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The White Bone

by

The White Bone Cover

ISBN13: 9780312264123
ISBN10: 0312264127
Condition: Standard
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Reading Group Guide

1. When Date Bed is separated from her family, she discovers that the Domain has been warped by the violence of man. Because these are "abnormal times," she's not quite certain of animals' behaviors anymore. It's clear that the arrival of man not only alters the elephants' world, but the animal kingdom at large. In what ways are each of the character's perspectives altered, both through direct circumstance and spiritually?

2. In what ways do the elephants' religion parallel and differ from the varieties of human worship?

3. Standing amidst the slaughter of his family, Hail Stones says to Mud, "Only in moments of bliss does it become apparent to us why terrible things happen." (p.117) What does the young bull mean by this statement? If Mud cannot yet understand the statement, does she by the end of the novel?

5. On p. 121: "Twice [She-Snorts] located Date Bed's dung and twice she smelled single drops of her blood. At the first discovery of blood, on the node of a log, She-Snorts said, 'She is wounded,' and She-Soothes bellowed, 'Hardly at all!' and their voices, one frightened, one encouraged, described the precise, contracted boundaries of what could be reasonably felt. Not despairing, not yet. Not relieved yet, either." How do these opposite sentiments resonate throughout the novel at large? Where would you say Mud stands between such opinions?

6. At the opening of Chapter Ten (p. 159), the author describes the elephants' sense of time. What role does memory play in such measurements, and what do the elephants' perceptions say about how they view themselves?

7. When left to her own devices, how does Date Bed improvise her own measurements of time? And reflectively, how does her memory change?

8. Toward the end of Mud's pregnancy, she experiences a dream of Date Bed telling her, "You must understand, we aren't what we think we are." Date Bed's trunk then disappears, and out of the cavity a wind blows and a baby cries, "Mama!" What do you think this vision means to Mud? What are her feelings about her own child?

9. When Date Bed finds the Thing, she begins what could be described as a self-exploration. Her journey begins to increasingly turn inward. Through the exercises that she uses to recover lost memory, what does Date Bed find?

10. "By what misguided arrangement were she-ones made swollen with memory rather than sleek with appetite?" (p. 320) Discuss the relevancy of this statement, not only at the close of the book, but throughout the entire novel.

11. Through Mud's eyes, who is Bolt?

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397rs, September 20, 2011 (view all comments by 397rs)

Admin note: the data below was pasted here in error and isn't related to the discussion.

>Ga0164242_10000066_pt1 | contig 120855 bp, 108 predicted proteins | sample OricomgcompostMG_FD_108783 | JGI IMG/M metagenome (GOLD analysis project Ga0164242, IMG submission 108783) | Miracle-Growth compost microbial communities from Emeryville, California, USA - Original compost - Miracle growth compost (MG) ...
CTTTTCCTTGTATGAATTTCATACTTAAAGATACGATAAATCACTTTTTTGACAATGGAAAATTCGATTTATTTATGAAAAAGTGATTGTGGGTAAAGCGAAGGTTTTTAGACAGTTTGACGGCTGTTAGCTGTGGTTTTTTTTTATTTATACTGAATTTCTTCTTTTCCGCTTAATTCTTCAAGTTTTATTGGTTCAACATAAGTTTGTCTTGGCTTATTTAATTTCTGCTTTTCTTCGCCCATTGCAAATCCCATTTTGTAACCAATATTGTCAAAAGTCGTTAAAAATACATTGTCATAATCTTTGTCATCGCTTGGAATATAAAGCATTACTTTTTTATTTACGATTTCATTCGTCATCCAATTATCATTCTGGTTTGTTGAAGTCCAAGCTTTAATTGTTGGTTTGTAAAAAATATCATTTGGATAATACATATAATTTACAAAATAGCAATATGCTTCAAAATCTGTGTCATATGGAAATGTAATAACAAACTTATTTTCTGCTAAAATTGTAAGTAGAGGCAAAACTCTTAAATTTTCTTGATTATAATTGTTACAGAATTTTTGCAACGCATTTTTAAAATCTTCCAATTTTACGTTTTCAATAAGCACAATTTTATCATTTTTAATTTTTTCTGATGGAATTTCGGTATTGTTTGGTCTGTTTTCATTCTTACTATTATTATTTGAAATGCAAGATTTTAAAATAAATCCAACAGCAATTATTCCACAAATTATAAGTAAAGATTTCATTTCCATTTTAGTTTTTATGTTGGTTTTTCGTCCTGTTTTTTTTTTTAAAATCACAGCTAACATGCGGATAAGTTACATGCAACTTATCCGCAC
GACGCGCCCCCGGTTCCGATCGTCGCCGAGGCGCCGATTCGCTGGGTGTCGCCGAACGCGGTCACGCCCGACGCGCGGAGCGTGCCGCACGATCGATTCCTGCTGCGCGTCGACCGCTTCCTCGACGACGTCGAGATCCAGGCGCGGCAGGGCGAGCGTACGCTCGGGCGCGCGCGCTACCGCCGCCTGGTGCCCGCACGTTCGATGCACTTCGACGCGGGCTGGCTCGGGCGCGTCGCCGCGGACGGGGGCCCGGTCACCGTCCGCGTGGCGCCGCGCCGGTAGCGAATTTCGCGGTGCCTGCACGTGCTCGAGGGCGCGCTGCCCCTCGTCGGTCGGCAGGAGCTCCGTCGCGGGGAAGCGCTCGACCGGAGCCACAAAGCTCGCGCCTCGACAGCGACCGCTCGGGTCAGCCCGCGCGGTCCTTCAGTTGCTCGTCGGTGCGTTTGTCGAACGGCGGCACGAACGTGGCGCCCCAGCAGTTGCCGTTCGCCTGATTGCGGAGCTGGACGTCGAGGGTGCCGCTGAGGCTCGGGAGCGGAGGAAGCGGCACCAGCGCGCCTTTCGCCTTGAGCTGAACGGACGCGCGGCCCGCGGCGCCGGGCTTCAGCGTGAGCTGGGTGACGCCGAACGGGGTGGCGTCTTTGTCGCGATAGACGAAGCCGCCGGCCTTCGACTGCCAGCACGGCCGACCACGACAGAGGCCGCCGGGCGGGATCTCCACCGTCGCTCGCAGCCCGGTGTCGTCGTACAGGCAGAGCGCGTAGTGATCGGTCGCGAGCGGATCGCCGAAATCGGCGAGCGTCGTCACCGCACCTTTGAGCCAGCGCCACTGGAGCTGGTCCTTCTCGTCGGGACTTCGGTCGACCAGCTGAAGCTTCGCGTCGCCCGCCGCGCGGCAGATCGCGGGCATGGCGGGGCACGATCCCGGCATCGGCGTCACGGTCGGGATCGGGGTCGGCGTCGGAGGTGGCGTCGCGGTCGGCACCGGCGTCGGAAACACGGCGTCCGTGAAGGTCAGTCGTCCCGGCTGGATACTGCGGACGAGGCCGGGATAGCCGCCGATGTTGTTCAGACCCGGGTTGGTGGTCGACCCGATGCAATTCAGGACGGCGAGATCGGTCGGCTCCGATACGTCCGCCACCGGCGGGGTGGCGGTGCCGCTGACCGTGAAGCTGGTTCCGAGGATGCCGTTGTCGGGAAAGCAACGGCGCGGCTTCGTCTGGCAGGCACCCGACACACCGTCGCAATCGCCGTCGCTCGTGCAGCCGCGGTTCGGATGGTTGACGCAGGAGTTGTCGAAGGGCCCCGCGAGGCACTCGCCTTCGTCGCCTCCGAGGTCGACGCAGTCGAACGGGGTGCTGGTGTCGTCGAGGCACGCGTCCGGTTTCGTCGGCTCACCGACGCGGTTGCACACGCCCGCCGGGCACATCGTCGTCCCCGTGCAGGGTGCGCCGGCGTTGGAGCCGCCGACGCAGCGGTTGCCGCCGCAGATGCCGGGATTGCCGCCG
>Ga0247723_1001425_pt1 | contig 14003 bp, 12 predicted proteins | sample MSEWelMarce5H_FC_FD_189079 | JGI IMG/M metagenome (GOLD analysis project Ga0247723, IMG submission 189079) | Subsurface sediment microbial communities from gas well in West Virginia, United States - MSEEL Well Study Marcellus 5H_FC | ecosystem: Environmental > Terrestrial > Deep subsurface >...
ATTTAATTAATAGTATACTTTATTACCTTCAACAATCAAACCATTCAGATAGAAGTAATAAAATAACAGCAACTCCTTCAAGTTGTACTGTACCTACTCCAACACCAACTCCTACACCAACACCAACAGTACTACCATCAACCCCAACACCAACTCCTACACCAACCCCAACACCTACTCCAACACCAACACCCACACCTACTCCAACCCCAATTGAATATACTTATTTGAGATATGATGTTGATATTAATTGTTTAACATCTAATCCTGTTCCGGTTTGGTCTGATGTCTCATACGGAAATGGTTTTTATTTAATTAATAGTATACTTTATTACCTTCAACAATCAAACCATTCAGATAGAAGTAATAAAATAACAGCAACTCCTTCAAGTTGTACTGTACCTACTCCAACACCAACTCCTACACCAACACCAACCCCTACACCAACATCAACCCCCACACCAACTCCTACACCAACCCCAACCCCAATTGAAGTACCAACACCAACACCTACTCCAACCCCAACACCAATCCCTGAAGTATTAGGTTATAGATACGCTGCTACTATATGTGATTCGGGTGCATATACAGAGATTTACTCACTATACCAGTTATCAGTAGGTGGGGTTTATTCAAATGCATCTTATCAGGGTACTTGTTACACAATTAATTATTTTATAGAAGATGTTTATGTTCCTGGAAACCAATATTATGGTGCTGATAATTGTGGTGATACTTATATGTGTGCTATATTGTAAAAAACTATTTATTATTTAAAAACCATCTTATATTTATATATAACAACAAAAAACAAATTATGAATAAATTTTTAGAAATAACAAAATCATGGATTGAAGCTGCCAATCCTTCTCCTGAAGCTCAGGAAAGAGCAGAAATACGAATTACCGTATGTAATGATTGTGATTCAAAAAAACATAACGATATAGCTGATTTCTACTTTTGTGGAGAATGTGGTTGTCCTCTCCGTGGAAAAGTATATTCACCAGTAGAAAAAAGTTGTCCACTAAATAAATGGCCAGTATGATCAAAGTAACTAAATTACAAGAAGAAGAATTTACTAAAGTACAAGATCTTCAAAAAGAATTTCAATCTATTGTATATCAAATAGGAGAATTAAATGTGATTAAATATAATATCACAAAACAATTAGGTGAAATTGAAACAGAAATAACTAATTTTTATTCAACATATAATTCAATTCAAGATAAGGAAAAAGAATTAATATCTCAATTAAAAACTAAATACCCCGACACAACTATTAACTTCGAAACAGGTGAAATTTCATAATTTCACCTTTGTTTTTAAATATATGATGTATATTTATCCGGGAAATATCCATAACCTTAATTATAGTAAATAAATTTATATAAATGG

It's been roughly 10 years since I read this book but it is one of those that stays with you forever. I am looking forward to reading it again and again. There have been many recent books written from the perspective of a dog, but this one was written from the perspective of a herd African Elephants. It takes you through every emotion and you truly feel as if you are one of the herd. I highly recommend it to any elephant lover out there!
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Product Details

ISBN:
9780312264123
Author:
Gowdy, Barbara
Publisher:
St. Martins Press-3pl
Location:
New York
Subject:
General
Subject:
Literary
Subject:
Africa
Subject:
Fiction
Subject:
Adventure stories
Subject:
Elephants
Subject:
African elephant
Subject:
Nature stories
Subject:
Literature-A to Z
Copyright:
Edition Number:
1st Picador USA ed.
Edition Description:
Trade Paper
Series Volume:
00-R12
Publication Date:
June 2000
Binding:
TRADE PAPER
Grade Level:
General/trade
Language:
English
Illustrations:
Yes
Pages:
336
Dimensions:
8.29 x 5.45 x 0.975 in

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Related Subjects

Fiction and Poetry » Literature » A to Z
Fiction and Poetry » Science Fiction and Fantasy » Fantasy » Contemporary
Science and Mathematics » Agriculture » General

The White Bone Used Trade Paper
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$4.95 In Stock
Product details 336 pages Picador USA - English 9780312264123 Reviews:
"Review" by , "From the enormously gifted Gowdy, a mesmerizing journey....Warmly conveying a remarkably full vision of elephant life, as well as the almost incomprehensible tragedy of species annihilation, Gowdy has created an astonishingly moving saga."
"Review" by , "[D]espite her great skill and the colossal effort of imaginative empathy it must have entailed, [Gowdy's] book is hard going....Without being overly anthropomorphic, Gowdy manages to individualize a number of [elephants] as having human-scale emotions, even humor....[T]he reader is disappointed that so talented a writer could have exerted so much effort on so unpromising a subject."
"Review" by , "[A] novel for only the most imaginative readers, or at least those who are willing to accept elephants as sardonic and lascivious."
"Review" by , "Gowdy is a strong and sympathetic writer, capable of conveying real emotion even in the most removed of settings. In this way, we can inhabit the world of her heroine, Mud....We can momentarily understand, in the wake of an elephant massacre, what it might be like to lose 23 members of your family rather than just one, and how it might feel to move from place to place in search of sanctuary."
"Review" by , "[A] big religious put-on, an elephantine Pilgrim's Progress....[T]he novel is plenty funny and plenty odd....Gowdy [has a] great gift for parody and [an] even greater gift for sensual, gross-out description."